The diagram below shows how the new interpretant (J, the "Third's Third") can be chained to the first relation I-R-O, so we get J-I-R-O where the second relation J-I-R has I as the representamen and R as the object.

Figure 4 A more detailed diagram of the sign relation showing its potential for creating a new sign with I as the representamen and R as the object.

The causal relations in figure 4 are labelled with letters, f, g, and h which have the additional meaning of category numbers assessing the relations as either 1: potential, 2: actual, or 3: general. The following selection rule must be valid in order to ensure that the chain is unbroken:

The links can then be similarly categorized: the R-O link by f, the I-O link by g, because the connection between I and O is established by the I-R link. The g-relations (I-O and I-R) represent the ground of the sign relation (this is not very clearly stated in Peirce's verbal formulations, and there is no general consensus about how "the ground" ought to be defined). The ground (as defined here) and its category number g gives rise to the basic sign classification: 1: icon, 2: index, and 3: symbol. The h-relations and the J-I link is the ground of the second sign relation and categorizes the first relation as 1: rheme, 2: proposition (dicisign), or 3: argument, whereas the category f of the R-O link classifies the representamen as 1: tone (qualisign), 2: token (sinsign), or 3: type (legisign). As the category numbers have to obey the selection rule (11) the more detailed classification based on the triplets (hgf) leads to ten classes of signs that can be arranged in a Pythagorean tetraktys (note 6):

Figure 5 The ten classes of sign-triplets (hgf).

A sign classification scheme like the above represents a sort of evolutionary history of the sign, because a higher category number of a certain link must be built upon the lower categories. Thus the fully developed argument (333) must include all the nine lower classes of the tetraktys and therefore represent a history starting with the qualisign (111) and proceeding by gradually increasing the categories by successive actualizations (1 to 2) and generalizations (2 to 3). Generally, a chain with n links where the category numbers of the links obey the selection rule (5) (i.e. never increasing when going from the object O down the chain to the left) will correspond to the following number of classes:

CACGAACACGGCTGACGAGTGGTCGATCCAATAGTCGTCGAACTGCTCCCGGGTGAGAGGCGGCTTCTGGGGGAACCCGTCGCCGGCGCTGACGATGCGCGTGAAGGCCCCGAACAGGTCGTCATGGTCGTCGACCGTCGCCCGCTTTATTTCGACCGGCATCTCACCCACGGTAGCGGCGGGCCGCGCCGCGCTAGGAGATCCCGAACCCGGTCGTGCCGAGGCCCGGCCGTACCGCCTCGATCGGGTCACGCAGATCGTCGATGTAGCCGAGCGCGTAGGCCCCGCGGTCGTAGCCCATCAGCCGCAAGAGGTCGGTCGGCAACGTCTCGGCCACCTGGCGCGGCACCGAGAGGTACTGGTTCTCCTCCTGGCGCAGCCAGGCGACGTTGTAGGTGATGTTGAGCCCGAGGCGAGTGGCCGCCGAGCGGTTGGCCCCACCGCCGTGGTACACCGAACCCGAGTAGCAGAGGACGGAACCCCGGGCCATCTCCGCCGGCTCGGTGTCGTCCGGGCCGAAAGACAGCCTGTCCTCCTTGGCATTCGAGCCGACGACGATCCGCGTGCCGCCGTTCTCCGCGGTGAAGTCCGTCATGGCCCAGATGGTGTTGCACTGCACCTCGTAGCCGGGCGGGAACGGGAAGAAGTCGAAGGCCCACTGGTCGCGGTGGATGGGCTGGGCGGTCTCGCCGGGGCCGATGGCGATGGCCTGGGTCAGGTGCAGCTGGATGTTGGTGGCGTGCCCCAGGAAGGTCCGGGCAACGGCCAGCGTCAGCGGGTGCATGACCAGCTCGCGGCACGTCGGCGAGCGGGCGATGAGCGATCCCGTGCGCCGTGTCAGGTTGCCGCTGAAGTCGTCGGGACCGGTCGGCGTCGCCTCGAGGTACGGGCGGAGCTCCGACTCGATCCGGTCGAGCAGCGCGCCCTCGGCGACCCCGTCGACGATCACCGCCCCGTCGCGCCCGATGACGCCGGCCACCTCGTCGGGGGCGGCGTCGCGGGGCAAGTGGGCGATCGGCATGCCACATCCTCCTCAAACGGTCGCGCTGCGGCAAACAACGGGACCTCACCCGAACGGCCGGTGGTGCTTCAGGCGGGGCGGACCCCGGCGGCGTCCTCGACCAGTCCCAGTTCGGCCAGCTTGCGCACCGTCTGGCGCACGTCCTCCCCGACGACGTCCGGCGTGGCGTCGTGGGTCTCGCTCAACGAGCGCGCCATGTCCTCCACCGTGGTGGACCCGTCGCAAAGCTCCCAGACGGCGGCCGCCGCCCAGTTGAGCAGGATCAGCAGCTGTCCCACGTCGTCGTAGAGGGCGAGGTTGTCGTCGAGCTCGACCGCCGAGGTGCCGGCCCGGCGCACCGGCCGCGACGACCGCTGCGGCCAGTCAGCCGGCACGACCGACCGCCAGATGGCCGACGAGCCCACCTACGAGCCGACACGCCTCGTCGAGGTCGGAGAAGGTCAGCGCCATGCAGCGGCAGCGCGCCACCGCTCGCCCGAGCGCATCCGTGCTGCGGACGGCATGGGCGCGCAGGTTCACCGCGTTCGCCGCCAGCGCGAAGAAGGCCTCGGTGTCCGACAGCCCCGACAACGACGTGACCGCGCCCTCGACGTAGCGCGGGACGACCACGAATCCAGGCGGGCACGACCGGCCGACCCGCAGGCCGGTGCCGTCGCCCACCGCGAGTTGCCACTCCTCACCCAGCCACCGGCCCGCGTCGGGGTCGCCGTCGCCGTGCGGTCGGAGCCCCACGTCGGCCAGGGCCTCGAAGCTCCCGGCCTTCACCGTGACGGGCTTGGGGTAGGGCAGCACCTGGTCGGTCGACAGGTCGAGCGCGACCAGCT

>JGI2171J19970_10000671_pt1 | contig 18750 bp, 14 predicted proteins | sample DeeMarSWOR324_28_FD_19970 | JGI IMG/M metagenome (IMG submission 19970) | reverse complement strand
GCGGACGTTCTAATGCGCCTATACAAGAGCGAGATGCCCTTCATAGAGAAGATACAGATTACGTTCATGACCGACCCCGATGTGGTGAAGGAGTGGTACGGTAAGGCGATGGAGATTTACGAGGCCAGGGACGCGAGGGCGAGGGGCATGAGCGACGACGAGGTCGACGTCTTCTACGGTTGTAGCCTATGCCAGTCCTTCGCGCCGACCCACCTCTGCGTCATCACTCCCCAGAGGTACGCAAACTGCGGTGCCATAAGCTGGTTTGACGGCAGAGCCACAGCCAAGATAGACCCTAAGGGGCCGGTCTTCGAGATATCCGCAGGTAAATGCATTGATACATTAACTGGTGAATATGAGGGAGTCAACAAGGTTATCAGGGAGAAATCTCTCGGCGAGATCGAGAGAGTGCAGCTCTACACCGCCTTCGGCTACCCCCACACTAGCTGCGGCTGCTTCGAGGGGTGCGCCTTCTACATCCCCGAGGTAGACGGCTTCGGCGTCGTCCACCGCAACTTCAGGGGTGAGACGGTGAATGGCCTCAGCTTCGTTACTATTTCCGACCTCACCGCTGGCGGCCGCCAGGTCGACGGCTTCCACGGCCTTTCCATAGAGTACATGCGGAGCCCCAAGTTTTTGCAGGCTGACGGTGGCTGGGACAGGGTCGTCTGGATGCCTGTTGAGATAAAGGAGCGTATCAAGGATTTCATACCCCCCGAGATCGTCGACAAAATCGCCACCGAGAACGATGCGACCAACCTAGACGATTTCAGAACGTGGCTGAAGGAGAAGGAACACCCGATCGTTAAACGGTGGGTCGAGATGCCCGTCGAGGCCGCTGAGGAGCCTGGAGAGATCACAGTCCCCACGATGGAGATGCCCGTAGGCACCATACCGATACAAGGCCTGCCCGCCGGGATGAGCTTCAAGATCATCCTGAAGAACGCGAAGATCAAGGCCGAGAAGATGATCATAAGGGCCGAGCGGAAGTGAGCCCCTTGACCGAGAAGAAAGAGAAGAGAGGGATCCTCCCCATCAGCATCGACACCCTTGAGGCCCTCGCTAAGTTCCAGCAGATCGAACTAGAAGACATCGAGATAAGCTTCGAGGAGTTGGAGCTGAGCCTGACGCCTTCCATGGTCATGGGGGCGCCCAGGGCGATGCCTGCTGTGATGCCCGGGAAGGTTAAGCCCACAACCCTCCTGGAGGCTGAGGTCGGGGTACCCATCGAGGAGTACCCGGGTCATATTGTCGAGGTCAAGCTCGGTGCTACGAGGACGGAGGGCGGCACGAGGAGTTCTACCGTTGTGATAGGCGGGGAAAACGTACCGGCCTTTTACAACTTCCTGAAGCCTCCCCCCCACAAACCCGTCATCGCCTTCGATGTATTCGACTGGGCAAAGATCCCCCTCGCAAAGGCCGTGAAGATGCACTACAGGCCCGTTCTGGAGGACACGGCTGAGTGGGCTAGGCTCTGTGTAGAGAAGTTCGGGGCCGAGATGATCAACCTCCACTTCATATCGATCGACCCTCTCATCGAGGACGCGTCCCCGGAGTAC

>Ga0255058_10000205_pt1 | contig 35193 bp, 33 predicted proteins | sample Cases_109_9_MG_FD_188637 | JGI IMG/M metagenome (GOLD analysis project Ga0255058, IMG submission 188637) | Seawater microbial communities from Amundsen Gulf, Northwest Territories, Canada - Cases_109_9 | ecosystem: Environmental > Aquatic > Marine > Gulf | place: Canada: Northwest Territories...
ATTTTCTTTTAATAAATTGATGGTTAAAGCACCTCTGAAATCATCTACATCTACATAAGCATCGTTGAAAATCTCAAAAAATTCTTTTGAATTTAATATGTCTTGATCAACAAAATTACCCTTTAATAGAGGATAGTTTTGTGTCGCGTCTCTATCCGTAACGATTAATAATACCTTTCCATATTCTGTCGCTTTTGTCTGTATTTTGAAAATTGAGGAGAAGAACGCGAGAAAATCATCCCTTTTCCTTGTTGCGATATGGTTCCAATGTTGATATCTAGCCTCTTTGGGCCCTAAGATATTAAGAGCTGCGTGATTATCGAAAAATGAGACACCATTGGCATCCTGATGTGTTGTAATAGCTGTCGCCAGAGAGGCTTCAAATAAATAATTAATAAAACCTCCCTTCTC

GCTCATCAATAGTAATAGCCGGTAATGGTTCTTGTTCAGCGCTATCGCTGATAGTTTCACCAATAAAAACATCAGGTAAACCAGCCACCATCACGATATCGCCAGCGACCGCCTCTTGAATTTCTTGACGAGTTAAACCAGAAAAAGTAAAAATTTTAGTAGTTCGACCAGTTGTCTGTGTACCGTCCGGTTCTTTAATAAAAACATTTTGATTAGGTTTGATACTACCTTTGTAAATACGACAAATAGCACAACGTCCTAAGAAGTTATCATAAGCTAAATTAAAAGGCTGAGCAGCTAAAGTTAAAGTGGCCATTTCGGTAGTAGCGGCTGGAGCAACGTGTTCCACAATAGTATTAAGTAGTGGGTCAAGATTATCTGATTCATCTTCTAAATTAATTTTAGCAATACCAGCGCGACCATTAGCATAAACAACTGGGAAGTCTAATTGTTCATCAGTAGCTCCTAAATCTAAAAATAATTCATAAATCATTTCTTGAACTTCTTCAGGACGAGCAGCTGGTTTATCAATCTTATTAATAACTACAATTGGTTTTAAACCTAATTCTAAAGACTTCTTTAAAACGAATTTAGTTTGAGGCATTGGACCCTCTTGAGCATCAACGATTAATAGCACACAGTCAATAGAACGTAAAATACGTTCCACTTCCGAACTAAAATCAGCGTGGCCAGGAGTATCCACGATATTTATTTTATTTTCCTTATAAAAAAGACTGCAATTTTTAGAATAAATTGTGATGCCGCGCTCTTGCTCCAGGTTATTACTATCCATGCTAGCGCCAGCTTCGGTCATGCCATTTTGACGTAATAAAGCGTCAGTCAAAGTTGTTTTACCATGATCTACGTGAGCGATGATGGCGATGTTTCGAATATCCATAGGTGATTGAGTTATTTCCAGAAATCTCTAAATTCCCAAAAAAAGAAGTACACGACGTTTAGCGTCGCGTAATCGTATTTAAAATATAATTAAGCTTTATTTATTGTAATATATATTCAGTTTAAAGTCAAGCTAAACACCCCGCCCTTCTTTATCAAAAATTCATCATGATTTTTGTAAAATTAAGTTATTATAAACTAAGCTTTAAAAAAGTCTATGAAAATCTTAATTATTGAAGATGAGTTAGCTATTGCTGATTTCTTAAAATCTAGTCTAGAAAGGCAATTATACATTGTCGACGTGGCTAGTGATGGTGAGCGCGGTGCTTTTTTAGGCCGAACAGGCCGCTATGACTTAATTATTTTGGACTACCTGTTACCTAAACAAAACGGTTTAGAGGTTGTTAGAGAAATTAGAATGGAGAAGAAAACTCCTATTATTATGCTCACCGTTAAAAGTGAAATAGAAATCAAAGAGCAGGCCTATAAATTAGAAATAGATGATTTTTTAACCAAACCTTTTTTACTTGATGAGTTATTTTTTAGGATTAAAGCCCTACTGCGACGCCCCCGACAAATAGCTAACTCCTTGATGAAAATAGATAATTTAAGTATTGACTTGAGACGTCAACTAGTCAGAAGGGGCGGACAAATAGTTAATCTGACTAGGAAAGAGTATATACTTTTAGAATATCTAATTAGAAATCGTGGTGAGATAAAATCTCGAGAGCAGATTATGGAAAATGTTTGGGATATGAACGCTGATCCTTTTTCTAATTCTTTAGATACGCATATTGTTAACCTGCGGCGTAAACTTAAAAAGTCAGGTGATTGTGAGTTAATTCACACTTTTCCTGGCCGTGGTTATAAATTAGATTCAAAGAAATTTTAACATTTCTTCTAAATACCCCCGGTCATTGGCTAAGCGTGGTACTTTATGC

So, the classification of the ground (n=1) gives C(1)=3 classes (icon, index, symbol), the three link description gives C(3)=10 classes. It is then tempting to regard the sign as a ten-link history and go further in the classification to C(10)=66 classes, and this is in fact the number given by Peirce for the next level of classification (note 7).

Returning for a moment to the initial example of matter and gravitation: We can regard a force of gravity as a sign (R) pointing to an object (O) that is a collection of mass. The interpretant (I) is then the general understanding, the recognition of a habit, that is expressed in the law of mass attraction by gravitation. However, this triadic sign relation also contains a history of evolution in three stages: First, the mass was dispersed and its gravitation only potential, but a random collection took place. Second, the lump of matter persisted long enough to be a distinct entity. Third, the gravitational force attracted matter from the surroundings until a habitual balance was obtained. These two descriptions are a synchronic and a diachronic elaboration in three links of the one link ground, gravitation as a sign. A further elaboration will lead to a synchronic classification with ten classes (the tetraktys) and a diachronic history of evolution through ten stages. If a sign is not fully developed to thirdness in all its links, its history will be accordingly truncated, i.e. from some stage its links are not understandable (habitual, general), but only (accidentally) actual or potential.

4. Entropy, information, and meaning

It has been argued in this paper that we may speak of meaningful structures as something that has to do with the formation of habits in the physical universe, i.e. Peicean Thirdness, and that this "Law of Mind" does not presuppose human consciousness. This way of speaking should not be construed as a sort of physical reductionism, but rather as an attempt to show, that even the physical description presupposes some "anthropomorphic" concepts, like "habit" and "choice" that are not derivable from physical first principles. Life, considered as a Peircean Firstness, has been there all the time, but we must try to understand how the present life-forms have emerged in a continuous way from its pre-biotic beginnings.